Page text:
The lights are on
Video gamers often bemoan familiar settings and situations in the titles we play. It’s easy to get fed up with World War II shooters, swords and sorcery, or modern-day action games. Thankfully, plenty of developers are consciously moving their work into more original territory. If you don’t mind jumping ship to the tabletop scene, you’ll find a wealth of interesting settings being explored. One of my favorites is Flying Frog Productions’ A Touch of Evil, this month’s Top of the Table pick. Read on to decide if this 19th century horror game is right for you and your group.
A Touch of Evil is a highly flexible game, allowing two to eight players to engage in a fast-moving investigation and confrontation against a supernatural threat facing the unfortunate 19th century town of Shadowbrook. Players choose which rules to play with, keeping things simple or making them more complex as desired. The basic version of the game has players each working independently and competing to bring down the big baddie, but equally fun is the included cooperative play option that lets everyone work together against an even more powerful version of the foe. Advanced rules allow more experienced groups to add new layers, like the possibility of players becoming werewolves themselves, competitive team options, and more complex interactions with the villain’s minions.
Setup is straightforward thanks to an included picture in the instructions that shows you where everything goes (see below). The game has plenty of components, so it’s a good idea to keep some small bowls or cups on the table to hold everything rather than scatter everything out in a mess.
As you lay those components out for the first time, you’ll be struck by the incredible production quality on display in everything from the card stock to the game figure pieces, which all have gorgeous but unpainted sculpts. The board looks like an old parchment map showing the town and its surrounding points of interest. Characters in highly stylized costumes are depicted by a gorgeous but unusual amalgam of photography and art overlay, with a result that recalls early- to mid-20th century horror filmmaking. Monsters are half scary/half campy, reminiscent of the vampire from 1922’s Nosferatu and Boris Karloff’s monster from The Bride of Frankenstein. The exaggerated, anachronistic art style may take a bit to get used to; for my part, I loved the callback to the cinematic roots of horror.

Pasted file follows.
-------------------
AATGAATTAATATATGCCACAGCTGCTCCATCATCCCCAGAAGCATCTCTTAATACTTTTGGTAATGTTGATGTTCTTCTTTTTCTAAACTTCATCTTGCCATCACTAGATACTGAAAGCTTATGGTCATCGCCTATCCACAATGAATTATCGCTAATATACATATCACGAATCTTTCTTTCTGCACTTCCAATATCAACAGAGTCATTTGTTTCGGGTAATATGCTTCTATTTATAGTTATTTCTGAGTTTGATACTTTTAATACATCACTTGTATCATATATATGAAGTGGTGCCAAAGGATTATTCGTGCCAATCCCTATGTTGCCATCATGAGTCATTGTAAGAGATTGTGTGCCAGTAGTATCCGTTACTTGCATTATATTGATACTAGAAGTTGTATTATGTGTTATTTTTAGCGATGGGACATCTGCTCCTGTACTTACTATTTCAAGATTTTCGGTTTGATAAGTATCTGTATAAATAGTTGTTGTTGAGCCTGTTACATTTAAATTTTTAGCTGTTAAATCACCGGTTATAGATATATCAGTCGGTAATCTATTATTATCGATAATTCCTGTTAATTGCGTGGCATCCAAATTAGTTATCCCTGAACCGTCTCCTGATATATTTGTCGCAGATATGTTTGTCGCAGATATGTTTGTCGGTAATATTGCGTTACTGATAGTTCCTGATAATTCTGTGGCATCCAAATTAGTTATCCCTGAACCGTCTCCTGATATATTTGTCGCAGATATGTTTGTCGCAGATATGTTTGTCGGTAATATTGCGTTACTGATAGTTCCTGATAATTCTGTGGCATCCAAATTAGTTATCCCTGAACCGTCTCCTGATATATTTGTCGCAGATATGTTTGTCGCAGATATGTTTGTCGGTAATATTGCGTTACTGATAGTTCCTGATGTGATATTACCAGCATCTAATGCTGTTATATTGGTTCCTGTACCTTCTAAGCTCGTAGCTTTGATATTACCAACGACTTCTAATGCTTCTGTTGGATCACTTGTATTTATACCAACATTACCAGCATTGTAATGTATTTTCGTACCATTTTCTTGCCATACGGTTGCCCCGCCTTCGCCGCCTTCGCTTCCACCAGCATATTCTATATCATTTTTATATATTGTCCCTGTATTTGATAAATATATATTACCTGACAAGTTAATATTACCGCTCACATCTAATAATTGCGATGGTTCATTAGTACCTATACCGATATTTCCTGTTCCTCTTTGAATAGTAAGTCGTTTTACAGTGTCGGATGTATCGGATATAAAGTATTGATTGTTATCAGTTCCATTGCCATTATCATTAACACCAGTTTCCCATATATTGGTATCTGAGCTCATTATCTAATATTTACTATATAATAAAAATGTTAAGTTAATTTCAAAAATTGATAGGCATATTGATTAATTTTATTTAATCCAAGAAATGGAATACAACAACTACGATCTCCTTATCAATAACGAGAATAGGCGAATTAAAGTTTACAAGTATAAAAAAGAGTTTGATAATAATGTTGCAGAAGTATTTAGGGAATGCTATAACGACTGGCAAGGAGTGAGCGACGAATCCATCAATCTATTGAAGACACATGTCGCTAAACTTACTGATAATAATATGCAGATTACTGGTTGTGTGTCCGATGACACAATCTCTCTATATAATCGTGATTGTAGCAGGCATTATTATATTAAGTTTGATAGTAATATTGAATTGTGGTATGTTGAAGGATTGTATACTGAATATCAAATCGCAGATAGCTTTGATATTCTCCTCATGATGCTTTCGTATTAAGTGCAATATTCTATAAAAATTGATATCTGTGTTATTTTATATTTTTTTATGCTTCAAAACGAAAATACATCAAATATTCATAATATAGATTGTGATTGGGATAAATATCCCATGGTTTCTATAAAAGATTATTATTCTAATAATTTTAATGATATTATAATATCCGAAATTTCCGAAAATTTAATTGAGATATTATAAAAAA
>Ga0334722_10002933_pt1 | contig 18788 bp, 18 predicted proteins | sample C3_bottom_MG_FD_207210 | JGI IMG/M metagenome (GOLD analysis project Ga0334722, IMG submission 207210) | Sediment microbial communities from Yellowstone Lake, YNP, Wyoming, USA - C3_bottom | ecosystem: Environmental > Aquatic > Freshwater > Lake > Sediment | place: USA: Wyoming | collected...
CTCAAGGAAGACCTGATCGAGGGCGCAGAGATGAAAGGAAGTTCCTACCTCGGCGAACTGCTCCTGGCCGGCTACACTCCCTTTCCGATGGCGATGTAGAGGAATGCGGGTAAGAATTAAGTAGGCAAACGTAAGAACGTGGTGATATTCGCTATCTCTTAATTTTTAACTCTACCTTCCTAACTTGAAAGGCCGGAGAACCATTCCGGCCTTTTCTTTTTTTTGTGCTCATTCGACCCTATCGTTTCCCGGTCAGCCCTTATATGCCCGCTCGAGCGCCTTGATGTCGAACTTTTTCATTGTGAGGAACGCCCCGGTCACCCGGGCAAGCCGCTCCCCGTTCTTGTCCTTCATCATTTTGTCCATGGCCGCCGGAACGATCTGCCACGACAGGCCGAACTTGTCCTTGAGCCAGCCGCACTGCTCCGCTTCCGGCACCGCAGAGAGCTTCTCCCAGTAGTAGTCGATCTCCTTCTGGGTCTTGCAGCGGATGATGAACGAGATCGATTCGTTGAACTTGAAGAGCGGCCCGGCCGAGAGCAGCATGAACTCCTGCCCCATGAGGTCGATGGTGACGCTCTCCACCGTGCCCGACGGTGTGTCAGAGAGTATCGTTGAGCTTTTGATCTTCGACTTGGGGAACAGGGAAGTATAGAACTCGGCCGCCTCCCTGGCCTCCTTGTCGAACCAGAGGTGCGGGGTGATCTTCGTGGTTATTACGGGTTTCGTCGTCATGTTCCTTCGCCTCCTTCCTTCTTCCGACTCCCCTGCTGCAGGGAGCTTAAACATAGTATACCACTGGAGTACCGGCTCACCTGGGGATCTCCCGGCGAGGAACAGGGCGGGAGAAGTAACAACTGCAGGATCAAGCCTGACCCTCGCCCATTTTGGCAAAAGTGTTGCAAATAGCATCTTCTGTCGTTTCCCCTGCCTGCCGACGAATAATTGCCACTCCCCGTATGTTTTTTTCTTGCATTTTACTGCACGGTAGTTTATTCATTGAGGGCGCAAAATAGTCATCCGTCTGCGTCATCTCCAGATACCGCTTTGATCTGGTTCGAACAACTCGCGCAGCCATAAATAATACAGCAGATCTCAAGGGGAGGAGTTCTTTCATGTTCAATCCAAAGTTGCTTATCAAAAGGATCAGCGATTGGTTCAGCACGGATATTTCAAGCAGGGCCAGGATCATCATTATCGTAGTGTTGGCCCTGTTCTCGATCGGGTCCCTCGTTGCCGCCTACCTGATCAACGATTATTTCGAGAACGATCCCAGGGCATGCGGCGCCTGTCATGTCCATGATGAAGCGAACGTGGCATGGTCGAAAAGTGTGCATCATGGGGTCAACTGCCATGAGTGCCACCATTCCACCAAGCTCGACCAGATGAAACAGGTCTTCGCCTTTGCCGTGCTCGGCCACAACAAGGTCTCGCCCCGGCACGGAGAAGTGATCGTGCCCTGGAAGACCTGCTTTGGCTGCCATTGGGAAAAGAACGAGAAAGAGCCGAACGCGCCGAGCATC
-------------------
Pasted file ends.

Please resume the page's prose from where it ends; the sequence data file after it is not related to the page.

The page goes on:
Turns move quickly, especially in comparison with many other storytelling adventure games. This keeps all the players engaged in the action, especially during the cooperative scenarios in which everyone plots together to succeed. However, game length is highly variable based on number of players. My early games with smaller groups took a couple of hours and sped up as we learned the games. If planning to play with a larger group, my experience suggests you budget at least two to three hours.
Theme and Story
A Touch of Evil basks in its rich, cinematic heritage, and unfolds the 19th century horror theme in all sorts of cool ways. Each player takes on an iconic character role, like the big-city Inspector Cooke, Katarina the sexy outlaw, or buttoned-up school teacher Anne Marie. Each character has his or her own strengths and weaknesses and a special ability that speaks to their unique talents.
While the town of Shadowbrook remains the same, each game brings a different villain into play – the four included in the base game are the vampire, werewolf, spectral horseman, and scarecrow. My personal favorite is undoubtedly the homage to The Legend of Sleepy Hollow; the spectral horseman appears during his scenario from time to time, taking swipes at characters as he gallops past.
The horror theme pervades the story-based events and locations you visit, which call to mind familiar horror clichés like a secret passages in the old manor and horrible beasts hidden in the dark of the abandoned windmill.
Some of the biggest thematic game elements, secrecy and betrayal, are communicated through the inclusion of six town elders who each harbor some mysterious secret. Over the course of the game, players uncover these secrets – which might be the innocuous discovery that one of them is a drunk, or could reveal that they are in fact working for the villain. Their cards flip, and they take on sinister (often amusing) alter-ego personas.
The cinematic arc at the core of the gameplay reaches a climax as the hero (or heroes if playing cooperatively) hunt down the villain’s lair and engage in a final showdown. The mechanic makes for a great endgame, rather than allowing the game to simply run out of steam in the final turns.
Taken together, each playthrough ends up feeling like it has its own story arc. In my experience, most players began to craft their own stories about the good and bad fortunes of their characters, and who got along with whom. I also love the randomized idiosyncrasies of the town elders and the way each villain adds its own special tone.
[Next up: How is the game played?]
Email the author Matt Miller, or follow on Game Informer.